Arriving in two distinctly different fan-friendly editions, "Backtracks" spans the length and breadth of AC/DC's career, bringing together rare songs, hard-to-find live performances and the long-awaited debut of "Family Jewels Disc 3", a DVD showcasing the group's music videos, live performances, and promotional clips from 1992-2009. (The original double-disc "Family Jewels" was named 2005's "DVD of the Year" by the U.K.'s Classic Rock magazine while the RIAA certified the collection 10x platinum for sales in excess of 1 million copies in the U.S. alone.)
Its lengthy incubation process notwithstanding, V.V. Brown's clever debut album, Travelling Like the Light, is as genuine, natural, and deep as mishmash throwback pop can get. There are a couple contemporary moments, like "Shark in the Water," featuring strummy verses and a surging chorus, but the album mostly shoots forth nods to R&B and rock & roll of the '50s, '60s, and '70s that are relentlessly playful, whether the lyrics reveal tears, daggers, or butterflies. Brown, an English songwriter who has written hits for the Pussycat Dolls and Sugababes, is bound to provoke comparisons with Janelle Monáe for her retro look and boundless energy, but she's closer to being the child of Kirsty MacColl and the sibling of Jazmine Sullivan, messing with pop traditions as she courts and reprimands with a large, youthful voice that positively dances.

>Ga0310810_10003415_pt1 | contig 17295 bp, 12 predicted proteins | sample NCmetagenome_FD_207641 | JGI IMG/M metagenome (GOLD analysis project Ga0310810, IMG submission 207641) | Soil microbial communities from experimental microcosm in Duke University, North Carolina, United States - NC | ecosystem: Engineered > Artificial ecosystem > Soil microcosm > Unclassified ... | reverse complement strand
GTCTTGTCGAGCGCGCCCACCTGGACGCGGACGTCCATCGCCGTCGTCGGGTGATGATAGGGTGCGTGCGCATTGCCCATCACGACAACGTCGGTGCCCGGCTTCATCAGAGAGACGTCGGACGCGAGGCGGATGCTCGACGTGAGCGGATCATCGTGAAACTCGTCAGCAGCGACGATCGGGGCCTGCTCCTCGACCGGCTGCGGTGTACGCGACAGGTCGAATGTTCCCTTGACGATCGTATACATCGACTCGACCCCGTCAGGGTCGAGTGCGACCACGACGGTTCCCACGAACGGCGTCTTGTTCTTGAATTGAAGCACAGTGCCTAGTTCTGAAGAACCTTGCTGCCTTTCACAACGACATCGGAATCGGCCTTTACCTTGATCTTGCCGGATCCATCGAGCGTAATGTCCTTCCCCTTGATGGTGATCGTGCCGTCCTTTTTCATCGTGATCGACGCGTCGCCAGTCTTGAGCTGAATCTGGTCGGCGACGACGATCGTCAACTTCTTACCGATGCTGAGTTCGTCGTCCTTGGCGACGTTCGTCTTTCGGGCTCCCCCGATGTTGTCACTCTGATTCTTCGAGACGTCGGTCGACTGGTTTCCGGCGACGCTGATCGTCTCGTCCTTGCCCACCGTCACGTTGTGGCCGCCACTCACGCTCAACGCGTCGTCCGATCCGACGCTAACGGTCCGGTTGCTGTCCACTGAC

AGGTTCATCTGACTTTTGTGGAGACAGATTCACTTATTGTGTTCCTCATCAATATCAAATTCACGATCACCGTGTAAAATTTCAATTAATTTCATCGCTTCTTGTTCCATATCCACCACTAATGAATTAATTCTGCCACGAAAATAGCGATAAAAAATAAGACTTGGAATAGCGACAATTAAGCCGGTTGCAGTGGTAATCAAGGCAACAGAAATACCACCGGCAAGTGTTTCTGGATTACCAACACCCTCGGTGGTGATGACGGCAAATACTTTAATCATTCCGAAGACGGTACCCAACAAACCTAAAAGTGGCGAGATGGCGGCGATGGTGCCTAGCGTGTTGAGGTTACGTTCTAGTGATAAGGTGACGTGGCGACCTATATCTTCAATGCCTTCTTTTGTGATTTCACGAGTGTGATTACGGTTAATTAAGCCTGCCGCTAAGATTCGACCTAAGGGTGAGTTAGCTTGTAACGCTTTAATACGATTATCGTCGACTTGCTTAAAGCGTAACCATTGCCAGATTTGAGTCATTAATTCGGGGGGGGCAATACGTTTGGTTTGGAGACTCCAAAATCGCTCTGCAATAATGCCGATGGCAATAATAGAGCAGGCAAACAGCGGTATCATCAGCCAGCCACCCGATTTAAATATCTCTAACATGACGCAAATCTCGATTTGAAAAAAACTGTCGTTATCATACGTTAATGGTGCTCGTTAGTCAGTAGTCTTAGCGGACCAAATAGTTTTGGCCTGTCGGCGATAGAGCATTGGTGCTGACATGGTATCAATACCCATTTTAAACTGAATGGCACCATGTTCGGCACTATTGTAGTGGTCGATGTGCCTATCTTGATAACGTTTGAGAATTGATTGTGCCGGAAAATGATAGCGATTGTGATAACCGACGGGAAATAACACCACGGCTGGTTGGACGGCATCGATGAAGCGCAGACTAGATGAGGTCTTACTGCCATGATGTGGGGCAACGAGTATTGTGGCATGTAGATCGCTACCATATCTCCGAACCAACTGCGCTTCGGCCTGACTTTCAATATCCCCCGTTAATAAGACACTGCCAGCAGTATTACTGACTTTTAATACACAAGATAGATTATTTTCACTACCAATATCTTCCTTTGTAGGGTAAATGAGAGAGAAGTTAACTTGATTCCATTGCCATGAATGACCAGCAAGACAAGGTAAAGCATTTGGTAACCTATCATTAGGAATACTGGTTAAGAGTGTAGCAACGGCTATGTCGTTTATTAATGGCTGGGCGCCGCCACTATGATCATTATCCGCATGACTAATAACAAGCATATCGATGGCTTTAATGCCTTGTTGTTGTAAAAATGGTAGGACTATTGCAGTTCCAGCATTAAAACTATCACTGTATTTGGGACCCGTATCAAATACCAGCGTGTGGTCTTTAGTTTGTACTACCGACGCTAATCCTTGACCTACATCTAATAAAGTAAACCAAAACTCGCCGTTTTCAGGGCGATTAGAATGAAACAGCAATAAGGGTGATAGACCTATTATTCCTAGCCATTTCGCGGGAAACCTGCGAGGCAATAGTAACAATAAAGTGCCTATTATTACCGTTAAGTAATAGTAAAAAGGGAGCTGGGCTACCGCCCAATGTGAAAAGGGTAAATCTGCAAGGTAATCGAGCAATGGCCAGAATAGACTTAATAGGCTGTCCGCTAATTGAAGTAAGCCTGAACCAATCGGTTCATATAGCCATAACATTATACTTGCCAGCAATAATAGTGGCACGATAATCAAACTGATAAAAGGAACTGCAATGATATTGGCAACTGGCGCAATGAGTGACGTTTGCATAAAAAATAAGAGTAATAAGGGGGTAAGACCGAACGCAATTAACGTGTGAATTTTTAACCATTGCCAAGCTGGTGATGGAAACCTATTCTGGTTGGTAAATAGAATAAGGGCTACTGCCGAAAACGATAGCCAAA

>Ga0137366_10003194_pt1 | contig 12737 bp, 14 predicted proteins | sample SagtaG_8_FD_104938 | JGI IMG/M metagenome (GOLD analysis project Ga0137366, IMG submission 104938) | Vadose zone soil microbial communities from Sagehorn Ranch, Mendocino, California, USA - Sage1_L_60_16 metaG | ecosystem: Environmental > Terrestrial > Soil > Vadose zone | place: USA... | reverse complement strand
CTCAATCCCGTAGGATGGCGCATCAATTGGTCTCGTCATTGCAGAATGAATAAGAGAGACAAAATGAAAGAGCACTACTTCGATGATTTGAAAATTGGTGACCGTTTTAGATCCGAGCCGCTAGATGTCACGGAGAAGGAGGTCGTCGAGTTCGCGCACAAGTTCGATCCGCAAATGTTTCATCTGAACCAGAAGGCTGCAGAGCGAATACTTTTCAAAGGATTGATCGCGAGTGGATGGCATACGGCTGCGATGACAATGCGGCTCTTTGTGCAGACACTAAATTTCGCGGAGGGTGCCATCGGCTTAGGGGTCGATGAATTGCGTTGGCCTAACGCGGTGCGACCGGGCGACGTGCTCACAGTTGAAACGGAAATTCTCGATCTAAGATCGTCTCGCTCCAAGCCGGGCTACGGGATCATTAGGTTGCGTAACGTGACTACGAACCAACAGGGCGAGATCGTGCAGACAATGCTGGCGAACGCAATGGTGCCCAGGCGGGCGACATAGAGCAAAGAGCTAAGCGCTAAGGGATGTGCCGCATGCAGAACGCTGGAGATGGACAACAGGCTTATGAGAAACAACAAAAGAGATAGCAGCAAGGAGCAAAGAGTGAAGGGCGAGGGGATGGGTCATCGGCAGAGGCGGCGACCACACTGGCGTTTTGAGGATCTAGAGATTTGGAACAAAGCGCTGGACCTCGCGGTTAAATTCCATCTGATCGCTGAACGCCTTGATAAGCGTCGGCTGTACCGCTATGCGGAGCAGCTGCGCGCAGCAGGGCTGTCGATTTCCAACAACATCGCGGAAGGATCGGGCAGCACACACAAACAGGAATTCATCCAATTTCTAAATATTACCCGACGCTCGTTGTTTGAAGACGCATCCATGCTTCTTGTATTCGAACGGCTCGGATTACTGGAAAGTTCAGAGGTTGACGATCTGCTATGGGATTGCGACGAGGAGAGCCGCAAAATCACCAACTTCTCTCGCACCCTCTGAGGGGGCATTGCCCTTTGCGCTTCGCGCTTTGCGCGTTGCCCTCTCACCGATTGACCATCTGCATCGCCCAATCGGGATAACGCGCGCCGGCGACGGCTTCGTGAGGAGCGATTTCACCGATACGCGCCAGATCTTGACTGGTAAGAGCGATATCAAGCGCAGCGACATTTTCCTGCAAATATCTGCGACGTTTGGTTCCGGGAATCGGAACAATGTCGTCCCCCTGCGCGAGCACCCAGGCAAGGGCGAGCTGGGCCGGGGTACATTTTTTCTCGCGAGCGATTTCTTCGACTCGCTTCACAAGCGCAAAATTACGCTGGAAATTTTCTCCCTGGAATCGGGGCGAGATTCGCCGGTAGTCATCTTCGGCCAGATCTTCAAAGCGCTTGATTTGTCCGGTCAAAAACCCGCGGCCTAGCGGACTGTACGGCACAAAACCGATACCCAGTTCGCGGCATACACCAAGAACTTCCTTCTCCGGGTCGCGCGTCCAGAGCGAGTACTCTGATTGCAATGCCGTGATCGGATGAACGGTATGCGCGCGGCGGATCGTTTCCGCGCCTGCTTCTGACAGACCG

Originally released on Polydor in 1974, "Fragments of Light" does not bend to mid-'70s genre-classism. Fluid, meditative guitar leads and innovative use of synthesizers, combined with a noted lack of percussion (and vocals) on all but a few songs, have drawn comparisons to Kosmische legends Tangerine Dream and Popol Vuh. "Space Closure," the only track with live drums, resembles the kinetic progressive rock of fellow Italian Franco Battiato, while the shimmering bliss of "Do You Love Me?" rivals the American power pop that Falsini surely absorbed during his time in the States. A certain airy, homespun feel lends "Fragments of Light" its unique character.
Pere Ubu's troubles with record companies are legendary within certain underground rock circles. In perhaps the most bizarre turn of events, the group's collected works of 1978-1982 – after being out of print for nearly a decade – were reissued by Geffen as a five-disc box set, Datapanik in the Year Zero. Named after the group's 1978 EP, the set is arranged chronologically and occasionally substitutes live versions for studio tracks, but that hardly matters – nearly every song the band recorded during the five-year time span is included.